Search for the mystery woman on the £20 Scotland banknote
07 October 2005
By Russell Fallis, Scottish Press Association
The Royal Society of Chemistry today started a hunt for a mystery scientist featured on a Scottish banknote.
The woman, believed to be a chemical scientist, posed for the picture more than ten years ago.
She features on the back of Bank of Scotland £20 notes with the caption "education and research".
But she has always remained anonymous and now the Royal Society of Chemistry hopes to find her in time for the annual Science and the Parliament event in Edinburgh next month.
An RSC spokesperson told the Scottish Press Association: "We became interested in the identity of the lady when a visitor to our stand at the American Chemical Society annual convention in Washington last month approached us with the note.
"She asked us what the woman was doing in the image and if she was indeed a chemist.
"We would like to find out what she was performing in the image on the note, where she was and what she has been doing since.
"We are intrigued to know is she still working, is she a mother, is she an academic?
"If we can find out this information from her we would like to meet her and present her to the Royal Society of Chemistry chiefs and members at the event on November 2 at Our Dynamic Earth."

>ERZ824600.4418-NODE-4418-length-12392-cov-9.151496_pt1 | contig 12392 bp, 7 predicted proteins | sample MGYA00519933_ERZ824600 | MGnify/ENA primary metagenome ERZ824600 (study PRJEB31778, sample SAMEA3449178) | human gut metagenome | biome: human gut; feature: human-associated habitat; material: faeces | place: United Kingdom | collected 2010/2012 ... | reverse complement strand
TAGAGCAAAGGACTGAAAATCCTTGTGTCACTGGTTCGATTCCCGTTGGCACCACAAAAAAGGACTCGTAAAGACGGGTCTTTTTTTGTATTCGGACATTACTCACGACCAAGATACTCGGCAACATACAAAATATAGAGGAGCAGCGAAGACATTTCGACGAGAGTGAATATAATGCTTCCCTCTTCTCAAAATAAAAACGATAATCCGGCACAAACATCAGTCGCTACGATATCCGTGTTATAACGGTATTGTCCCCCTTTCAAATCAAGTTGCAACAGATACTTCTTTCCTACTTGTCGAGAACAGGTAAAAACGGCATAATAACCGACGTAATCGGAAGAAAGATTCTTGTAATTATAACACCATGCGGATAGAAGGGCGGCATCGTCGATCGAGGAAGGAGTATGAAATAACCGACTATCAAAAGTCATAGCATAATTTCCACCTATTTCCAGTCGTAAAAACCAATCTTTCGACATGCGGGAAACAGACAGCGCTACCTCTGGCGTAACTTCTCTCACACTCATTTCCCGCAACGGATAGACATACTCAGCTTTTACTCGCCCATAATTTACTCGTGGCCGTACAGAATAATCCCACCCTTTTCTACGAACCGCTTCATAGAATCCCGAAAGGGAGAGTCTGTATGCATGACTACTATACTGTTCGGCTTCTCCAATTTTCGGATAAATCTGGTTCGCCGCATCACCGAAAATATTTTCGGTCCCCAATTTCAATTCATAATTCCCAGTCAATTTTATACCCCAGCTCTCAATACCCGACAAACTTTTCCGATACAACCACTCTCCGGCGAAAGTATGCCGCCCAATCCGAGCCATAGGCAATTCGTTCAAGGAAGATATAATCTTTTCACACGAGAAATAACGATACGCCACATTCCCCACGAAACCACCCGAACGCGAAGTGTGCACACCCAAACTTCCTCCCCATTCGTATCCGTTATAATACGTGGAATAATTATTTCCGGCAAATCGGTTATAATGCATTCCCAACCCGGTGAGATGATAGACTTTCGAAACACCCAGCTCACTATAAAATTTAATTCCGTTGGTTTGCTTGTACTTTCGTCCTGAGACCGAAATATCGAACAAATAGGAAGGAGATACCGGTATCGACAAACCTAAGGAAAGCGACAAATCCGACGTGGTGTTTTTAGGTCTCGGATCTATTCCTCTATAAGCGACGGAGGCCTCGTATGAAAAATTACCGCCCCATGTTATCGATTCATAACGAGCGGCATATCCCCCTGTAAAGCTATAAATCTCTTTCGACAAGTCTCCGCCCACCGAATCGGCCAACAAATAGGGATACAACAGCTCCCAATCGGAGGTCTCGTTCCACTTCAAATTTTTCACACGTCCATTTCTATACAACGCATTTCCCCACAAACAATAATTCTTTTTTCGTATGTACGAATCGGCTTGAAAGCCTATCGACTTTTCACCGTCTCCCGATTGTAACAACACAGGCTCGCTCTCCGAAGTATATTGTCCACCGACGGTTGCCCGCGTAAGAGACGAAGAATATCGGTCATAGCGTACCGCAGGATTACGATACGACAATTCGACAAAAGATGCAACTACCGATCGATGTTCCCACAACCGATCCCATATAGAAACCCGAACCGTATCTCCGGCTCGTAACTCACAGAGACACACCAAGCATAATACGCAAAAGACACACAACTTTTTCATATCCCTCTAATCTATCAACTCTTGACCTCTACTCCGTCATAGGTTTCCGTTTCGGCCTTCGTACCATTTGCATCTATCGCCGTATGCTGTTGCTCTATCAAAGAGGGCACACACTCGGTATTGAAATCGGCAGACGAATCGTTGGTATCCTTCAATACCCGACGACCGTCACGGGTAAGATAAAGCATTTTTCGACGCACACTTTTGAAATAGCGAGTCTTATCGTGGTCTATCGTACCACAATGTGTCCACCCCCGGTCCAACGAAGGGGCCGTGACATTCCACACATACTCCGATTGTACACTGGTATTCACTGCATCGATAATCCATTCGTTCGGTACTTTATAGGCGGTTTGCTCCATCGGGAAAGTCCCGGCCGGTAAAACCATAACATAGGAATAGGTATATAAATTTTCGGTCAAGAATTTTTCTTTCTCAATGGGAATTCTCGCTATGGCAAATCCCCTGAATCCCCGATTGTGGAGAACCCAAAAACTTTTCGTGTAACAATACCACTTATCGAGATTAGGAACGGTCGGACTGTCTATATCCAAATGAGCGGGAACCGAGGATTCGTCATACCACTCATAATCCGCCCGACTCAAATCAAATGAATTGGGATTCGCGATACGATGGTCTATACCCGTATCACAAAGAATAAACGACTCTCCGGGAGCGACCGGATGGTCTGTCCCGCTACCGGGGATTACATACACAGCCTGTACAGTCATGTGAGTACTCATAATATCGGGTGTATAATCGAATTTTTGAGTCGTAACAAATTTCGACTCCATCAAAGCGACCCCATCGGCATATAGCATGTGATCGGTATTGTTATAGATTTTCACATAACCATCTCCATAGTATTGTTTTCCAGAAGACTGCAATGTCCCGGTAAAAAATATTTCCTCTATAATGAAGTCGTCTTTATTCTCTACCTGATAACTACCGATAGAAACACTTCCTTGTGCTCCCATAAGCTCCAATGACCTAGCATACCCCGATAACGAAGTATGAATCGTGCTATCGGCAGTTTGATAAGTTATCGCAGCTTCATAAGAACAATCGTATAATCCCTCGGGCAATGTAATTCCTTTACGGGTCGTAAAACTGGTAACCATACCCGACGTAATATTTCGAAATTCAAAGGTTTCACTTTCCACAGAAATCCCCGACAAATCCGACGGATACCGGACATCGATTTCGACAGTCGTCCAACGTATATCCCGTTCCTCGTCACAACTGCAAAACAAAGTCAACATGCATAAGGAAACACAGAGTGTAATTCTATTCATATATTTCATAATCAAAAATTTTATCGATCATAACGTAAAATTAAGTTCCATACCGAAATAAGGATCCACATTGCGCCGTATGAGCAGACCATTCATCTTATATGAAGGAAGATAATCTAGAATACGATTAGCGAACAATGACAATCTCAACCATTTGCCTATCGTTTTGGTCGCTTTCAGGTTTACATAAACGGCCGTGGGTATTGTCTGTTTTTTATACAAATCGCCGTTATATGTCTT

The Bank of Scotland today it was unable to reveal the woman's identity.
The current issue of Bank of Scotland notes were launched in 1995 to commemorate its 300th anniversary.
The reverse of each note depicts the bank's involvement in the community through five themes, from oil and energy on the back of its £5 note to an image of leisure and tourism on the £100 note.
A spokeswoman said: "The image on the reverse of the £20 note, illustrating education and research, shows an individual using a high pressure liquid chromatograph.
"The engraving by (banknote producer) De La Rue, as far as we are aware, is based on a photograph of a real person.
"However, there was an understanding at the time that the image would be anonymised and show a purely generic scene."
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